Hobbs's analysis one-dimensional (Letter, Sunday Independent)

Letter by Members of the Joint Oireachtas Committee on Agriculture, Food and the Marine, which appeared in the Sunday Independent on 9 February 2014.

Dear Editor,

Opinion columnists often pontificate on the lack of direct expertise of our politicians in the policy areas for which they have oversight. Therefore, it was with interest and some bemusement that we read Eddie Hobbs’ polemic (‘Rigging of market will hike food prices’, 2 February) criticising, among other things, the fact that some Members of the Joint Oireachtas Committee on Agriculture, Food and the Marine are actually farmers and primary food producers!

Perhaps Mr Hobbs will be shocked to hear that there are businesspeople on the Jobs Committee, teachers on the Education Committee and lawyers on the Justice Committee.

His narrow and one-dimensional analysis on our recently published report on the grocery goods sector, including a fanciful inference that we want to hark back to the protectionism of the 1930s, fails to reflect a nuanced, balanced and carefully crafted Committee report, which was based on public meetings with a wide range of stakeholders.  

Mr Hobbs contends that we want to influence the price of the average shopping basket by use of ‘non-market forces, by lobbyists exercising power, and not by competition’. Far from it. It is with some concern, for instance, that a leaked document a number of years ago said that Ireland was the ‘honey pot’ for one of the major retailers. Consequently, the rationale for our report was to increase transparency and accountability in all parts of the supply chain.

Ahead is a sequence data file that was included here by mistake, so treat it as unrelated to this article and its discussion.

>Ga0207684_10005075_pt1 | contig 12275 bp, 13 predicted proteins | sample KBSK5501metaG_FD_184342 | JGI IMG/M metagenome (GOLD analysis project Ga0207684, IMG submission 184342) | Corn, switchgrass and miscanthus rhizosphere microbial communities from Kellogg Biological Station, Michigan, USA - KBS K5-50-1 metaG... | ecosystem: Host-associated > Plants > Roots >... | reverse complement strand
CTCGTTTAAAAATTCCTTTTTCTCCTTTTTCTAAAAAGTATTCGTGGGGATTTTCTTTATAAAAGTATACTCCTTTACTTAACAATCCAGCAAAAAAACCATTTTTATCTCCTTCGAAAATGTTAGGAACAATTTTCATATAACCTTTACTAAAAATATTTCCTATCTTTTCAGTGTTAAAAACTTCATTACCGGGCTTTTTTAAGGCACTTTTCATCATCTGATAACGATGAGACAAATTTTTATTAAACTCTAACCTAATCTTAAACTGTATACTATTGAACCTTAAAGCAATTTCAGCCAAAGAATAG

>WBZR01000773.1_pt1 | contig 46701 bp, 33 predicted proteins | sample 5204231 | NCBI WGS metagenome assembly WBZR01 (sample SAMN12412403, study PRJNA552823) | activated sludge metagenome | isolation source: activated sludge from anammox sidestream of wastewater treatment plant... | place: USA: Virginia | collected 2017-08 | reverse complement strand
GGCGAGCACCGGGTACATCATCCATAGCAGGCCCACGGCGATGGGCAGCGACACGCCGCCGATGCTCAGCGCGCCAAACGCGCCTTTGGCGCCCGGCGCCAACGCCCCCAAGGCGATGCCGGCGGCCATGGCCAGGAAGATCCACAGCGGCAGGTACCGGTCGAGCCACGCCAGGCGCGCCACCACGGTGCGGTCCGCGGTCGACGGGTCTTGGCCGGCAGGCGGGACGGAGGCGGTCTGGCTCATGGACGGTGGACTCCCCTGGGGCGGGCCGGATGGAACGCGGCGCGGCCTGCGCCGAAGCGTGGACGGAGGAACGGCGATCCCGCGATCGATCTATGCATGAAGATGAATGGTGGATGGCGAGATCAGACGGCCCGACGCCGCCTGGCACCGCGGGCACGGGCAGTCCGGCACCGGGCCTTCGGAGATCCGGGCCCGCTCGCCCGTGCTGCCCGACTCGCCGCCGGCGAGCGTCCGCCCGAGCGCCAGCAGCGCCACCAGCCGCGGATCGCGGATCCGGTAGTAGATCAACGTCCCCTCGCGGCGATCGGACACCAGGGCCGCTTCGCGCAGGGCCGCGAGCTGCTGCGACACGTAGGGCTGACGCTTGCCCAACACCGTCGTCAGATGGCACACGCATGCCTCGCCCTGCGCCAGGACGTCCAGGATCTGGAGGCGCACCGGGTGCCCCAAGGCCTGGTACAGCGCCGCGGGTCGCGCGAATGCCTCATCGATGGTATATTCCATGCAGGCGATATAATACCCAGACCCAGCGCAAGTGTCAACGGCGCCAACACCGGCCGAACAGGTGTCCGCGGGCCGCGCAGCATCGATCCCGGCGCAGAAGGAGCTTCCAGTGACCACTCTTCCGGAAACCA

Our Committee’s report is pro-market and pro-competition, and the Committee agreed that a clear, simplified and robust Code of Conduct which Mr Hobbs finds so objectionable would actually level the playing pitch for each sector in the supply chain. The UK, hardly a bastion of 1930s-style protectionism, has implemented a statutory code and established an Ombudsman’s office to deal with complaints about trading abuses across the water.

As for the cheap jibe about a “Committee stuffed with FG farmers”, the report was agreed on by TDs and Senators of all parties and none, from diverse professional backgrounds, with a view to seeking the best possible outcomes for the citizens we serve.  It was informed by hearings with representatives of primary producers, processors and retailers, including the large multiples, as well as evidence from the Competition Authority and the National Consumer Agency.

These detailed meetings took place in public, were webcast live and are now part of the public record as the Committee transcripts on oireachtas.ie.  This exercise in democracy and free speech flowed into a series of commonsense, practical and actionable recommendations which, if implemented, will bolster the Irish food sector, maintain a vibrant retail sector and protect the consumer.

While public debate on Committee’s work is to be welcomed, it’s a pity Mr Hobbs undermined his argument by resorting to hyperbole rather than rigour in his opinion piece.

Yours sincerely,

The Members of the Oireachtas Joint Committee on Agriculture, Food and the Marine, Leinster House, Dublin 2:

Deputies Andrew Doyle TD (Chairman), Pat Deering TD (Vice-Chairman), Tom Barry TD, Martin Ferris TD, Martin Heydon TD, Michael McNamara TD, Éamon Ó Cuív TD, Willie Penrose TD and Thomas Pringle TD; and Senators Michael Comiskey, Paschal Mooney , Mary Ann O’Brien, Brian Ó Domhnaill, Susan O’Keeffe and Pat O’Neill